As the aircraft interiors market keeps growing, manufacturers growing their own sustainable components makes sense.
We celebrate when airlines reveal new cabin fashions, but all those pretty interiors are hiding a dirty little secret: Their environmental impact.
The race for the space inside the fuselage is heated, with the aircraft interiors market at a historic high, estimated to reach $12 billion by 2016 with a compound annual growth rate of 8%, according to a report by Aircraft Interiors International Magazine. New interiors installed mean old interiors tossed out, and, as the interiors arms race escalates, the life cycle of those programs is also predicted to shorten. More frequent new programs mean even more interiors components destined for the heap.
To put the numbers in perspective, the Aircraft Fleet Recycling Association estimates that the aircraft dismantling market will reach $80 million this year, and projects that this market will continue to grow. The organization refers to this trend as an “aircraft retirement Tsunami” which will hit the industry by 2023, with 1,000 aircraft per year retired from service. Many aircraft interiors components are tossed out, even before the aircraft is removed from service, aggravating the problem.
But Boeing may have grown an ideal solution in the fields of Spain.
The aircraft manufacturer is creating sustainable aircraft interiors wall panels using a simple sustainable material: flax. A Boeing Engineering Team based near Madrid put these future eco-friendly interiors components through rigorous aviation testing.
The sturdy fibers of flax have long been used in the production of fabrics. But flax has never before been tried in the production of composites which could be formed into aircraft cabin walls, seat shells, and other cabin decorative elements currently composed of plastics or glass-fiber composites.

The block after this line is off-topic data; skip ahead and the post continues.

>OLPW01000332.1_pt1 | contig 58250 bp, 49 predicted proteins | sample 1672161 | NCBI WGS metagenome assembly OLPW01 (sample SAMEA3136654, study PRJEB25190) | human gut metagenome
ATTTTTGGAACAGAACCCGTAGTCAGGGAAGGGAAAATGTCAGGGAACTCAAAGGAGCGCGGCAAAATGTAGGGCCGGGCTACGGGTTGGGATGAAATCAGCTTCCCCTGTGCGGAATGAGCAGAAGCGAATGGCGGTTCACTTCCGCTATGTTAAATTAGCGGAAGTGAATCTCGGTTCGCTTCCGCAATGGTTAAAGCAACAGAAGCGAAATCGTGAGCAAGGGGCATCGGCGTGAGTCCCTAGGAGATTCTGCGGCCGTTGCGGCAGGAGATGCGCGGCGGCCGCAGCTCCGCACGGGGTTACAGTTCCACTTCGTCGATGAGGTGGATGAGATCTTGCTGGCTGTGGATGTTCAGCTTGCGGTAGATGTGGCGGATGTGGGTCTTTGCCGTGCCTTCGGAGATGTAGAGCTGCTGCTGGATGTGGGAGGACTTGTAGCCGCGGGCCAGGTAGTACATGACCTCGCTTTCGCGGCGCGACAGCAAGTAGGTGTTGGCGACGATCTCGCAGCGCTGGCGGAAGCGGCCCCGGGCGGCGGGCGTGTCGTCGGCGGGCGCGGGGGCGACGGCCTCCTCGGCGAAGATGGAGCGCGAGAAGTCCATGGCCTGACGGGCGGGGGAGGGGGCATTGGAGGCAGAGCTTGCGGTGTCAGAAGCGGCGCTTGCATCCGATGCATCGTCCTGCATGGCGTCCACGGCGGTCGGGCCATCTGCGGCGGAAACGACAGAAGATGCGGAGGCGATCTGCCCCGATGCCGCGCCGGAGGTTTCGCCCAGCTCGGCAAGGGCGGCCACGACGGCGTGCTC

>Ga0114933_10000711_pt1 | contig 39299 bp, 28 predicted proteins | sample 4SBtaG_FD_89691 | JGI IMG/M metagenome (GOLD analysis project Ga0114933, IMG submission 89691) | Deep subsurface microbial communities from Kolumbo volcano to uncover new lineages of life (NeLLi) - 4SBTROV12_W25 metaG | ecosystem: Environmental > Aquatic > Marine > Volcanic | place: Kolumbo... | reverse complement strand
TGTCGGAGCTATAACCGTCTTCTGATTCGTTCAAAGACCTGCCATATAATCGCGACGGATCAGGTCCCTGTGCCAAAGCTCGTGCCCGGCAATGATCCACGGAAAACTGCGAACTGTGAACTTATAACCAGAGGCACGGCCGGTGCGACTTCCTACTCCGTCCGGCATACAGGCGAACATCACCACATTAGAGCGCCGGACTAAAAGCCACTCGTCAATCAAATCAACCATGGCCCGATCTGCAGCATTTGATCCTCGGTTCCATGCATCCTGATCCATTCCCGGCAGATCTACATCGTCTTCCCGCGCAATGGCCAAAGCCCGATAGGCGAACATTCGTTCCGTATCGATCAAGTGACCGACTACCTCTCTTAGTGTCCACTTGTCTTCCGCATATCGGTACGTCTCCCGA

“We are working with materials that are totally novel. There is nothing written about them,” says Nieves Lapeña Rey, Senior Technical Manager, Materials and Fuel Cells at Boeing Research and Technology, Europe. “We have to engineer them and tailor their properties. We’re trying to develop materials that offer similar performance [to existing interiors components] but have an environmental advantage.”
The flax fibers are formed into a textile which is specially treated with non-halogenated flame retardants. This treatment addresses the biggest problem for any aircraft interiors introductions: the stringent requirements of flammability testing. The flame-treated flax fabric is then impregnated by a resin to form the skin of the panels.
Boeing places emphasis on the readily available supply of raw-materials for these products.
“There is good flax everywhere, but in Europe there is consistency of the supply,” says Lapeña Rey. “Our goal is to test the sustainable panels. If the tests are successful we will be looking at implementing them into the aircraft in the near future.”
Not all aircraft interiors end up in landfills. A strong aircraft interiors after-market purchases used interiors from airlines, restores them to like-new condition and then resells these refreshed interiors to airlines which would not equip their cabins with factory-new items. While this market has always been good, supply may soon exceed demand.
Airlines and the aircraft interiors industry have searched for alternative solutions to the by-products of this new-image frenzy for years. Some notable programs, including Southwest Airlines’ recyclable carpets, have taken flight.
The newly-founded AIRA (Aircraft Interior Recycling Association) is a project initiated Tony Seville, an aircraft interiors industry veteran of 30 years, based in the UK, who has developed methodologies for recycling nearly 100% of the by-products of used aircraft interiors.
Jennifer Coutts Clay, author of Jetliner Cabins and herself a veteran of the aviation industry since 1979 (the first woman named as Head of Operations and Sales for Western US at British Airways) has long been a proponent for sustainable aircraft interiors solutions. In a comprehensive White-Paper, Green Horizons, she details ongoing airline green cabin initiatives and the opportunities which the industry has to further these programs.
“For manufacturers currently developing high-tech cabin products,” she has told Aircraft Interiors International Magazine, “there will be a huge range of opportunities—both for new aircraft and retrofits.”
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Photo credit: Still from a promotional film by Boeing. Boeing